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Int. J. Mol. Sci. 2012, 13(7), 9014-9034; doi:10.3390/ijms13079014

Article
Hepatoprotective Effects of Berberis vulgaris L. Extract/β Cyclodextrin on Carbon Tetrachloride–Induced Acute Toxicity in Mice
Anca Hermenean 1,2, Cristina Popescu 2, Aurel Ardelean 2, Miruna Stan 3, Nicoleta Hadaruga 4, Ciprian-Valentin Mihali 2, Marieta Costache 3 and Anca Dinischiotu 3,*
1
Department of Histology, Faculty of Medicine, Pharmacy and Dentistry, Vasile Goldis Western University of Arad, 1 Feleacului, Arad 310396, Romania; E-Mail: anca.hermenean@gmail.com
2
Department of Experimental and Applied Biology, Institute of Life Sciences, Vasile Goldis Western University of Arad, 86 Rebreanu, Arad 310414, Romania; E-Mails: pursega36@gmail.com (C.P.); aardelean@uvvg.ro (A.A.); mihaliciprian@yahoo.com (C.-V.M.)
3
Department of Biochemistry and Molecular Biology, University of Bucharest, 91-95 Splaiul Independentei, Bucharest 050095, Romania; E-Mails: miruna_stan@yahoo.com (M.S.); marietacostache@yahoo.com (M.C.)
4
Food Quality Department, Faculty of Food Processing Technology, Banat’s University of Agricultural Sciences and Veterinary Medicine, 119 Calea Aradului, Timisoara 300645, Romania; E-Mail: nico_hadaruga@yahoo.com
*
Author to whom correspondence should be addressed; E-Mail: dinischiotu@yahoo.com; Tel.: +40-21-318-1575-108; Fax: +40-21-318-1575-103.
Received: 18 May 2012; in revised form: 25 June 2012 / Accepted: 5 July 2012 /
Published: 19 July 2012

Abstract

: The present study investigated the capacity of formulated Berberis vulgaris extract/β-cyclodextrin to protect liver against CCl4-induced hepatotoxicity in mice. Formulated and non-formulated extracts were given orally (50 mg/kg/day) to mice for 7 days and were then intra-peritoneally injected with 1.0 mL/kg CCl4 on the 8th day. After 24 h of CCl4 administration, an increase in the levels of apartate-amino-transferase (AST), alanine-amino-transferase (ALT) and malondialdehyde (MDA) was found and a significant decrease in superoxide-dismutase (SOD), catalase (CAT), glutathione (GSH) and glutathione-peroxidase (GPx) levels could be detected. This was accompanied by extended centrilobular necrosis, steatosis, fibrosis and an altered ultrastructure of hepatocytes. Pre-treatment with formulated or non-formulated extract suppressed the increase in ALT, AST and MDA levels and restored the level of antioxidant enzymes at normal values. Histopathological and electron-microscopic examination showed milder liver damage in both pre-treated groups and the protective effect was more pronounced after the formulated extract was administered. Internucleosomal DNA fragmentation induced by CCl4 was reduced in the group which received non-formulated extract and absent in the group which received formulated extract. Taken together, our results suggest that Berberis vulgaris/β-cyclodextrin treatment prevents hepatic injury induced by CCl4 and can be considered for further nutraceutical studies.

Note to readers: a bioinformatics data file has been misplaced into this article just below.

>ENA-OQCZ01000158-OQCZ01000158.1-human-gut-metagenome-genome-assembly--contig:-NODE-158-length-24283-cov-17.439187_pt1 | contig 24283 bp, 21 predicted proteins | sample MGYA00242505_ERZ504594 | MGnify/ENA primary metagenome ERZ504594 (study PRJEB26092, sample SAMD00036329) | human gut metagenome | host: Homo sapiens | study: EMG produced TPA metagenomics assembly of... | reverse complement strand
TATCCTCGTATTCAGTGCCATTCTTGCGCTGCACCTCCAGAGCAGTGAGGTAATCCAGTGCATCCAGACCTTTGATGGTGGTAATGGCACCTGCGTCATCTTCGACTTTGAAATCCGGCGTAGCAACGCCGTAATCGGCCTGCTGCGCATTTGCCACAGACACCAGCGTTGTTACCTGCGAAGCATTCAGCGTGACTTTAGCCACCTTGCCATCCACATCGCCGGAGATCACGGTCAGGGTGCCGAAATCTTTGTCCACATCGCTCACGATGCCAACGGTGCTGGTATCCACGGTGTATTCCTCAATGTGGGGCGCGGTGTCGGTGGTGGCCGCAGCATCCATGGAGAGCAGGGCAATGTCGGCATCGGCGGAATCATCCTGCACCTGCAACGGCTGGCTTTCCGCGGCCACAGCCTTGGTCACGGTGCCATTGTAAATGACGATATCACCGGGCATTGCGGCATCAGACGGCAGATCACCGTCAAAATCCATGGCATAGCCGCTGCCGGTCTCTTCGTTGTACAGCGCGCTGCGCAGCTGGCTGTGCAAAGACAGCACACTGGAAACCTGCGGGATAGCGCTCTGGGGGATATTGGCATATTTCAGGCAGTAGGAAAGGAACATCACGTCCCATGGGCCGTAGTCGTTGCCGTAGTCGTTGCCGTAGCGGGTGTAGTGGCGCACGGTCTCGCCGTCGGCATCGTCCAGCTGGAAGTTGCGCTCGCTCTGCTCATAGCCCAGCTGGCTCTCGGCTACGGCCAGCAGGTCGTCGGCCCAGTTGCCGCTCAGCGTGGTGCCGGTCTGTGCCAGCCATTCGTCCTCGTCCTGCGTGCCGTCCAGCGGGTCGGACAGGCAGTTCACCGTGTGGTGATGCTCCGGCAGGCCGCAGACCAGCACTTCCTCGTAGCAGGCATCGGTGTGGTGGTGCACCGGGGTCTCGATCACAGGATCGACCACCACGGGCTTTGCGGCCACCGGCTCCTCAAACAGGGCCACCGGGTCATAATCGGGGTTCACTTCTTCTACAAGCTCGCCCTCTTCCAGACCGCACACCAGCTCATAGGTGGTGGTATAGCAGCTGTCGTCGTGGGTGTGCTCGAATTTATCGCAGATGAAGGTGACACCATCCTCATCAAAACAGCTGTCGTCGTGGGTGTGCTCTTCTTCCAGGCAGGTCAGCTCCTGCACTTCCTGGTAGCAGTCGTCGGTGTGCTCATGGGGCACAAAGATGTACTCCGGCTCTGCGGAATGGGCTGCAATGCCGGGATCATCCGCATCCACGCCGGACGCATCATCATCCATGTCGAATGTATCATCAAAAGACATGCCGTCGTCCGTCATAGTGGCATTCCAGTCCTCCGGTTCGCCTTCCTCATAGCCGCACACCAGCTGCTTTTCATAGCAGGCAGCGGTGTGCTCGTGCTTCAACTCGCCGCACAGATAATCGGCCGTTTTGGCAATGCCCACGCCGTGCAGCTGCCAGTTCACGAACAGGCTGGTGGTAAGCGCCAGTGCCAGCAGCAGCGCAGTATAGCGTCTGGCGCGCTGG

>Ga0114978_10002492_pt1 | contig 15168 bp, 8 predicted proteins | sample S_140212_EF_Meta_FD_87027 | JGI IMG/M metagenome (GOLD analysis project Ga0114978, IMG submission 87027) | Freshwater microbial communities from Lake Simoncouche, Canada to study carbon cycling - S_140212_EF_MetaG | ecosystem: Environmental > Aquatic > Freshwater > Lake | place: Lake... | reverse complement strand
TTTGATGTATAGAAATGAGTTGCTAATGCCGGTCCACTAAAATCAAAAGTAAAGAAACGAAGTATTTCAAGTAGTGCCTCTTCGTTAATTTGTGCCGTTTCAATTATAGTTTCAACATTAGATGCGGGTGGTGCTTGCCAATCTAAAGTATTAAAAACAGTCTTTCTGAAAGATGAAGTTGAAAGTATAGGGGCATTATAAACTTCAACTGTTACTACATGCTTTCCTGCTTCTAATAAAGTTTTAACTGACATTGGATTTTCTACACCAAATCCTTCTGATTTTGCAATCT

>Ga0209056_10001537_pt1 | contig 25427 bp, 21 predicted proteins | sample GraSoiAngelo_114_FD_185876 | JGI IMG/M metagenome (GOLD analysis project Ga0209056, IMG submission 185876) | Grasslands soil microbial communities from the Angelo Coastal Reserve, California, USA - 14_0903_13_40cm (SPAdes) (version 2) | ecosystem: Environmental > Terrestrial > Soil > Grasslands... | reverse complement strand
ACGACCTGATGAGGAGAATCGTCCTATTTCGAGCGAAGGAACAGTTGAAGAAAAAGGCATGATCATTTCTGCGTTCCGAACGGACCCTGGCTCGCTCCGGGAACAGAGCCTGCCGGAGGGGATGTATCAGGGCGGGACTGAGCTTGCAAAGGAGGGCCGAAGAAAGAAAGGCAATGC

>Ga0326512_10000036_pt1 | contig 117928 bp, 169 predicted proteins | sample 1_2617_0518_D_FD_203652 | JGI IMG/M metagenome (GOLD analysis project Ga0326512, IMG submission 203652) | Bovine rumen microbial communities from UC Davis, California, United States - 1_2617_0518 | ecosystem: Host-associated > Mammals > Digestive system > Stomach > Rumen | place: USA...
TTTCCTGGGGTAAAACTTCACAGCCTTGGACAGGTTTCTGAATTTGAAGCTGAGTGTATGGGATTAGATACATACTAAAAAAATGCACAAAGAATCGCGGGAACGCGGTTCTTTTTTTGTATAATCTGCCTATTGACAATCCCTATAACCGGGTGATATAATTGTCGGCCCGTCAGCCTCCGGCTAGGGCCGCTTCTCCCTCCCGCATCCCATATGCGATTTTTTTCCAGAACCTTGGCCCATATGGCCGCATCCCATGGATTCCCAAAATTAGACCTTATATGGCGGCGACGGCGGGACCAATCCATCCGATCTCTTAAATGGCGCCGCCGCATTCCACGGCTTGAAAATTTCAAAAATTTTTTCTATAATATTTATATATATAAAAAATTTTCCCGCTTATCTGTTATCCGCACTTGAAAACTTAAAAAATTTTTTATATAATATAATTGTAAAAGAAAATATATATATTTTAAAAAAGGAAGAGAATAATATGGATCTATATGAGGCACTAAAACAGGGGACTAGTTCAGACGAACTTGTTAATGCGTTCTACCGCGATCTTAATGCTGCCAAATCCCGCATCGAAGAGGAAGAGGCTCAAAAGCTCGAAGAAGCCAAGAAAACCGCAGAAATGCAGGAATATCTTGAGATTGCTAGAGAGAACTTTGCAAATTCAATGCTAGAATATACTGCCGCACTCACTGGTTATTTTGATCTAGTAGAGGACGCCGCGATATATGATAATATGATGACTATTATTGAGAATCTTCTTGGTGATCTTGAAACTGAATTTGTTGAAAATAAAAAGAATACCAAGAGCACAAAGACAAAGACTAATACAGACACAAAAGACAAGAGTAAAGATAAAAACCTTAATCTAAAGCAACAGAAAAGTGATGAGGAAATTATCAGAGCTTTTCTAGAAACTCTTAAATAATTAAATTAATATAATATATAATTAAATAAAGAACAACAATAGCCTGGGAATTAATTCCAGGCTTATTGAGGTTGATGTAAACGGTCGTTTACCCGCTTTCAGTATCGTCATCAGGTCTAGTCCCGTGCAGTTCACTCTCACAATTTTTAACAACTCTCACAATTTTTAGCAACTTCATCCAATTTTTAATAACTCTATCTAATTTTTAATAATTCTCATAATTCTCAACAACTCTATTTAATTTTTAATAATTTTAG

Keywords:
Berberis vulgaris extract; β-cyclodextrin; hepatoprotection; oxidative stress

1. Introduction

The liver is prone to xenobiotic-induced injury because of its central role in xenobiotic metabolism and its portal location within circulation [1].

Several xenobiotics, such as: arsenic, cadmium, chloroform, carbon tetrachloride, pesticides, dioxins, nitrosamines [2] become hepatotoxic through metabolisation and bioactivation processes. The first phase reactions (oxidation, reduction or hydrolysis, etc.), followed by conjugation ones, play an important role in converting xenobiotics into a form suitable for elimination in order to prevent xenobiotic-induced liver injury [3,4]. But these metabolic processes require multiple biochemical transformations, and in some cases, the intermediates mediate toxic responses. Therefore, the liver is potentially susceptible to injury during the act of performing its function [5].

Carbon tetrachloride (CCl4) is the best characterized model of xenobiotic-induced hepatotoxicity and commonly used for the screening of hepatoprotective effects of drugs and natural products. Liver damage induced by carbon tetrachloride (CCl4) is based on metabolisation to trichloromethyl radicals (CCl3· and/or CCl3OO·) under cytocrome P450 action [6,4].

Many herbs are used by traditional medicine to prevent and treat liver diseases. Several hundred plants have been examined for use in a wide variety of liver disorders, but just a part have been well investigated, such as: Silybum marianum (milk thistle), Picrorhiza kurroa (kutkin), Curcuma longa (turmeric), Camellia sinensis (green tea), Chelidonium majus (greater celandine), Glycyrrhiza glabra (licorice), Allium sativa (garlic) [79].

Berberry (Berberis vulgaris L., family Berberidaceae) is a herb growing in Europe and Asia, which has been less investigated from a therapeutic point of view. The root, bark, leaf and fruit have been used in traditional medicine to treat diarrhea, colitis, gastroenteritis, and hepatic disorders. Several alkaloid constituents with an isoquinolinic nucleus, such as berberine, berbamine and palmatine were isolated [10]. Other compounds like terpenoids lupeol, oleanolic acid, stigmasterol and stigmasterol glucoside [11] as well as polyphenols [12] were also identified. Nevertheless, berberine is the most important alkaloid that is generally claimed to be responsible for their beneficial effects [12]. There are multiple pharmacological effects of berberine, such as antimicrobial [13,14], anti-tumor [1517], and anti-inflammatory effects [1820]. It also has effects on the gastro-intestinal [11,2123], cardiovascular [2426] and nervous [27] systems.